Monday, December 31, 2012

Rule-Bending Moundsmen

No one knows who invented the spitball, (multiple individuals have been credited) but one thing is for certain: Pitchers have been trying to gain any edge over batters since the game's early days. Though 19th century rules prevented players from defacing baseballs, penalties for doing so were weak and regulations were very rarely enforced by umpires. In the first two decades of American League play, those restrictions were ignored or forgotten altogether.

Jack Chesbro of the New York Highlanders was among the first to gain success by doctoring the baseball, winning 41 games in 1904. Ed Walsh of the White Sox used "the wet one" to fashion the lowest career ERA of all-time at 1.82. By 1910, pitchers were using any means necessary to deface the ball with mud and tobacco being the most commonly employed methods.

With pitchers enjoying a number of unfair advantages, managers voted to partially ban the spitball in the winter of 1919-'20. After the tragic Ray Chapman incident of 1920 (in which the Indians' shortstop was struck in the head and killed by a Carl Mays offering), the pitch was universally outlawed with the exception of a handful of hurlers who were allowed to throw it under a grandfather clause.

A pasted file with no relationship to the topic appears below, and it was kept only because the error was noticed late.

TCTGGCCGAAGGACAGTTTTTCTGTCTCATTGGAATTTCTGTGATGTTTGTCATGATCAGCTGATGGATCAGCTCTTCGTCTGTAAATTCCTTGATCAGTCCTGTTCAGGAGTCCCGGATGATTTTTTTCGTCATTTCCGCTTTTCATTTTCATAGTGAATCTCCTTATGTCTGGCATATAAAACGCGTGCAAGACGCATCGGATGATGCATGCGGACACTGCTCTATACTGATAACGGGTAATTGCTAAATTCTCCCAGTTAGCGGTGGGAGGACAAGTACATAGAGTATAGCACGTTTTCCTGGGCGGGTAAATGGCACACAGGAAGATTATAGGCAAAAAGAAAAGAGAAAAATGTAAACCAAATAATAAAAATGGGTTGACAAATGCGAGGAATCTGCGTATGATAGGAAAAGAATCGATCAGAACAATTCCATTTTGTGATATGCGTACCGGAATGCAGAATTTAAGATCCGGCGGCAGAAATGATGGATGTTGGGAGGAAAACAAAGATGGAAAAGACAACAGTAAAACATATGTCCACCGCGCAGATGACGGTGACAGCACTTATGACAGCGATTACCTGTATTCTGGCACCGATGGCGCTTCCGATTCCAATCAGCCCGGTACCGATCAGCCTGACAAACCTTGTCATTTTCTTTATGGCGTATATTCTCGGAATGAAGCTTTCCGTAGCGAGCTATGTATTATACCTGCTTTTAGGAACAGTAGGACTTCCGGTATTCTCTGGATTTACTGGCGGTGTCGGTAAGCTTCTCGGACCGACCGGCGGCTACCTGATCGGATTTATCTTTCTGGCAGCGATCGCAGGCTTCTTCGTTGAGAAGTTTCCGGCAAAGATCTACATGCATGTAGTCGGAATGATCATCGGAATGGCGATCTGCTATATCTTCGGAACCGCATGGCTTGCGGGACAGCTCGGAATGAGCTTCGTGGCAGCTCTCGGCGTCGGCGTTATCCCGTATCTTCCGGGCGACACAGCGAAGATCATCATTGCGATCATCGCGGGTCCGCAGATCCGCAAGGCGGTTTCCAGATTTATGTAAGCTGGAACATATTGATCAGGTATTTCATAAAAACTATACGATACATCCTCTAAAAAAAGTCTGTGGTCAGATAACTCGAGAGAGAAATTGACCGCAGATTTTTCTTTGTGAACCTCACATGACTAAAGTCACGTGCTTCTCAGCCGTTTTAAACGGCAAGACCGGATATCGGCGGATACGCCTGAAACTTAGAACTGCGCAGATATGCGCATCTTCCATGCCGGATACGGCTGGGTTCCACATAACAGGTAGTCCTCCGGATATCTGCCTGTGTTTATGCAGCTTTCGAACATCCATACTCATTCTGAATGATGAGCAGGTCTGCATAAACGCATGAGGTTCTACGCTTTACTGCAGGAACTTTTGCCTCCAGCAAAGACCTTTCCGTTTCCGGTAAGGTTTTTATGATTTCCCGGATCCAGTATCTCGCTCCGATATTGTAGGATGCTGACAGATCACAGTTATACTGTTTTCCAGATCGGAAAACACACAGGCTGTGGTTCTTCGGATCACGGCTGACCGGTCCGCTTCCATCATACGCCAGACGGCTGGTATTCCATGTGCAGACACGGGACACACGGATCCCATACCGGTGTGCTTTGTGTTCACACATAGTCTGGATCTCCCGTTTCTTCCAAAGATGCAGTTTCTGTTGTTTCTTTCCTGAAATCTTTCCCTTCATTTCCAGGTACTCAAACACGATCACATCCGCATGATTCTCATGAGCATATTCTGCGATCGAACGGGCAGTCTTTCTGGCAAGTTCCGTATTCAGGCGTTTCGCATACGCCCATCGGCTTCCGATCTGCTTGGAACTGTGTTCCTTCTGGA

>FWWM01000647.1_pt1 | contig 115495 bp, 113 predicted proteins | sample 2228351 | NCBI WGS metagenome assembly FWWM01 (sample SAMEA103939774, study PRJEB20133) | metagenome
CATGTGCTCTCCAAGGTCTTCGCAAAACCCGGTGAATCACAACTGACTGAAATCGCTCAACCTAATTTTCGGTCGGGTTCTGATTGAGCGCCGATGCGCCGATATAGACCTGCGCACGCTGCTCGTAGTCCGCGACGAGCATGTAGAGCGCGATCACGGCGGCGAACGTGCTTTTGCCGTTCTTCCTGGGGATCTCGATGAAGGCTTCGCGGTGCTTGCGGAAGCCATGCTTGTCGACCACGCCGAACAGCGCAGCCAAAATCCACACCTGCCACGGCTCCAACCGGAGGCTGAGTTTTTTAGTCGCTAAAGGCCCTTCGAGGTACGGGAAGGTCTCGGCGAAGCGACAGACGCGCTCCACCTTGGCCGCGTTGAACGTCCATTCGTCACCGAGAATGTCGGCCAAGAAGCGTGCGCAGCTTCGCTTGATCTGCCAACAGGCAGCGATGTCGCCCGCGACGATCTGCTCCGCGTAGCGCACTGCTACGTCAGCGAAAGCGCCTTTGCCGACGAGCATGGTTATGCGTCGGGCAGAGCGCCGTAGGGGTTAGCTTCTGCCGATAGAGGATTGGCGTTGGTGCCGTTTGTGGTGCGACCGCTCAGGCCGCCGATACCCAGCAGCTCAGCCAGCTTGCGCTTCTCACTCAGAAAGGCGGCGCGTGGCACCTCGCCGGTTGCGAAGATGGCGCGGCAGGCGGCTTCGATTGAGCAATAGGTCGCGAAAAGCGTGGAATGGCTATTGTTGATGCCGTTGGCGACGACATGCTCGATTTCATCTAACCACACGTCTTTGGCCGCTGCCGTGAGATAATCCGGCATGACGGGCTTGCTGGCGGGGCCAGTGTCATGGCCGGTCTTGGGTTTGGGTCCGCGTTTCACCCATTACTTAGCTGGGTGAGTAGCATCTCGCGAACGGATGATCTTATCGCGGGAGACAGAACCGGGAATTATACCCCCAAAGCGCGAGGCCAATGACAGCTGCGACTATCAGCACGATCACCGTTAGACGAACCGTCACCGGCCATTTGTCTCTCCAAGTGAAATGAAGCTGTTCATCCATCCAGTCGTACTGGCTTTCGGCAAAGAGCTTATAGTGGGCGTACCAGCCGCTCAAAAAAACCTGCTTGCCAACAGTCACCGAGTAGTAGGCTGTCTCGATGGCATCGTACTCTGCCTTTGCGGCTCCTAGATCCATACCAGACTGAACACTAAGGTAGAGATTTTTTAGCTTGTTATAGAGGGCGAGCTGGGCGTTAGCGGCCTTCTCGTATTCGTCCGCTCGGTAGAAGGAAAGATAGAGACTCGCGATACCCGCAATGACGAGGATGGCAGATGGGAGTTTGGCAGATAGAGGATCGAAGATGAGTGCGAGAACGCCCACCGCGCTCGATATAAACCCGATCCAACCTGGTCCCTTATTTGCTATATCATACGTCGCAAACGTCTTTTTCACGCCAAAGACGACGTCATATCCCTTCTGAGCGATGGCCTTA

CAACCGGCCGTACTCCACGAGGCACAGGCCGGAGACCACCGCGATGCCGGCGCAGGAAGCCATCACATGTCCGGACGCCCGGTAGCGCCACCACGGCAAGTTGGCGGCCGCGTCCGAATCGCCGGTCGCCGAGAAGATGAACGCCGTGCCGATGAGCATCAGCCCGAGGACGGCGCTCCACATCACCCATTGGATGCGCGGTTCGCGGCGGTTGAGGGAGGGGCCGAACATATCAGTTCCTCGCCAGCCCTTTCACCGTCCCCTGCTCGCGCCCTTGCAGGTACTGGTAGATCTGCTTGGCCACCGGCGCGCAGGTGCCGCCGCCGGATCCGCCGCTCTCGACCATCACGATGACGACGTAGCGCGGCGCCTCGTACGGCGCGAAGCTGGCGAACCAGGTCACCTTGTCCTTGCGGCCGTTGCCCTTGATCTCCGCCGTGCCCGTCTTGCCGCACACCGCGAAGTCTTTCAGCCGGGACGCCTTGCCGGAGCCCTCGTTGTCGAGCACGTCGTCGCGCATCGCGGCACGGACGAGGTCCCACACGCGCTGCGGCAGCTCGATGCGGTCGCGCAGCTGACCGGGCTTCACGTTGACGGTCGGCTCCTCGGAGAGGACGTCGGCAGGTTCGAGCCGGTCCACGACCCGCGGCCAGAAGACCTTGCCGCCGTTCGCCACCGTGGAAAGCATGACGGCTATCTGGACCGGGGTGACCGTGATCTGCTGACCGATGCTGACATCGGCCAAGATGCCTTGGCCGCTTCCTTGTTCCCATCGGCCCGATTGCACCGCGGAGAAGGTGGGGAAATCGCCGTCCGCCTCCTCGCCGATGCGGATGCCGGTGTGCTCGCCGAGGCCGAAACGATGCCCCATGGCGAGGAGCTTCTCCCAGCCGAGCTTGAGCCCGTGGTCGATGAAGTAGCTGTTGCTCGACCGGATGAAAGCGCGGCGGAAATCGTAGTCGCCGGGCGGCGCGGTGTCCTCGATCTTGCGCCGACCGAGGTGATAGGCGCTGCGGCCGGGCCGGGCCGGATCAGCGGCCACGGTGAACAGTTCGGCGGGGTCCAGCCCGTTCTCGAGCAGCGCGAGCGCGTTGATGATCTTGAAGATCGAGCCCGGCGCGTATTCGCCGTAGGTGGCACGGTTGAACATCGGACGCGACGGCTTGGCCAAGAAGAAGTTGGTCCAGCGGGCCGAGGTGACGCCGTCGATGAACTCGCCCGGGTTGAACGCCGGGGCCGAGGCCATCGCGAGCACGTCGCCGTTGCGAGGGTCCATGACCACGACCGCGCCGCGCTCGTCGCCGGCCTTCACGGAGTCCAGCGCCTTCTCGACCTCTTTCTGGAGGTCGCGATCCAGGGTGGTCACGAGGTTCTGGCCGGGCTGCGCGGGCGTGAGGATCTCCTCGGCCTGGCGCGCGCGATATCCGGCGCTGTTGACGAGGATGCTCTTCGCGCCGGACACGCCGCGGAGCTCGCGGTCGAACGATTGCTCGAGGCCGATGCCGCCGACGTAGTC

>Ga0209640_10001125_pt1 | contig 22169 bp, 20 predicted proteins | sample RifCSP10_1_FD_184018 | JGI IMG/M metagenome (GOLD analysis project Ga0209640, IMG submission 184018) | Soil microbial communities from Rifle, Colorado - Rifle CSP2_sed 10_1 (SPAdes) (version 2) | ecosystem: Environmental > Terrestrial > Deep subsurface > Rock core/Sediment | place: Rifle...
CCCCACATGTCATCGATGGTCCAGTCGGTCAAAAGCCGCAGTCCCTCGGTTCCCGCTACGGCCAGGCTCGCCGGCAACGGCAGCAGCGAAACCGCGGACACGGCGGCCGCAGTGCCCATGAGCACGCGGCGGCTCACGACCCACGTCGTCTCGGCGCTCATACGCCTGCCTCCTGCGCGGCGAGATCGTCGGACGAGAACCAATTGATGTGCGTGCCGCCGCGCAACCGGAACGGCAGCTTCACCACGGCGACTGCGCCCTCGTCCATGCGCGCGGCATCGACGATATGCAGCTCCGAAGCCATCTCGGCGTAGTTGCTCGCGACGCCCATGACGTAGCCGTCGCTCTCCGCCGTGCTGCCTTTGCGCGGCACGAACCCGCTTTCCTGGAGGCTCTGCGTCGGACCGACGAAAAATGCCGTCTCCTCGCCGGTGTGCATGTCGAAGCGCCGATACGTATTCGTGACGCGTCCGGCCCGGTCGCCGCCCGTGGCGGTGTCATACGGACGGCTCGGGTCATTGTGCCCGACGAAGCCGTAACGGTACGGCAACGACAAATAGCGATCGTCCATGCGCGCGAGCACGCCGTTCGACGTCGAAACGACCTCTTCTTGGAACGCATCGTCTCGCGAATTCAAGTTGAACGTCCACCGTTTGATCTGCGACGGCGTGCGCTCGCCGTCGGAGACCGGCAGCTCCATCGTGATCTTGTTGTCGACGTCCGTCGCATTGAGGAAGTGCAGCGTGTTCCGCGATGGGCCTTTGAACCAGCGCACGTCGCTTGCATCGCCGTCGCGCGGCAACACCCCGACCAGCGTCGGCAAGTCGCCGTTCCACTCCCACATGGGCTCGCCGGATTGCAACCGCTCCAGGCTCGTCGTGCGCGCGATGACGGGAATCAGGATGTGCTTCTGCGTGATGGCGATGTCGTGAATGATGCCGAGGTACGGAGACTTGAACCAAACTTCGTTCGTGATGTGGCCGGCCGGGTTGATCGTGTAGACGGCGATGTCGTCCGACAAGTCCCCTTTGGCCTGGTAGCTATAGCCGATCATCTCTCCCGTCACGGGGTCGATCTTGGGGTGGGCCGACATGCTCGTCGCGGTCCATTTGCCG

Moundsmen continued to tamper with balls anyway, employing various deceptive techniques. In 1942, Leo Durocher fined Bobo Newsom for throwing spitballs and lying to him about it. During his prime years of the 1950s, Whitey Ford was known to cut or scuff balls to get them to break more dramatically. Gaylord Perry, who arrived on the scene during the 1960s, used the spitter to assemble a Hall of Fame career. He proclaimed his innocence until 1974, when his autobiography was published.

Since most pitchers prefer to outwit batters by more conventional means, the act of doctoring the ball has remained a relatively rare occurrence. Even so, there was an inexplicable rash of scuffing incidents as recently as 1987. On August 3rd of that year, Minnesota's Joe Neikro got caught with a nail file on the mound and was thrown out of a game against the Angels. AL President Bobby Brown rejected the argument that he was innocently filing his nails on the bench and suspended the hurler for ten days. A week later, Philadlephia's Kevin Gross was ejected in the fifth inning of a game against the Cubs when sandpaper was discovered inside his mitt. He too was suspended for ten days and his glove was impounded by league officials.

Sporadic incidents have occurred into the 21st century, the most infamous being the controversial "Smudge-gate" fiasco during the 2006 World Series, in which Tigers hurler Kenny Rogers was accused of applying a foreign substance to balls during a 23-inning scoreless postseason stretch. As long as there are rules, there will always be rule-benders. For certain, we haven't heard the last of baseball's deceptive ball doctors.

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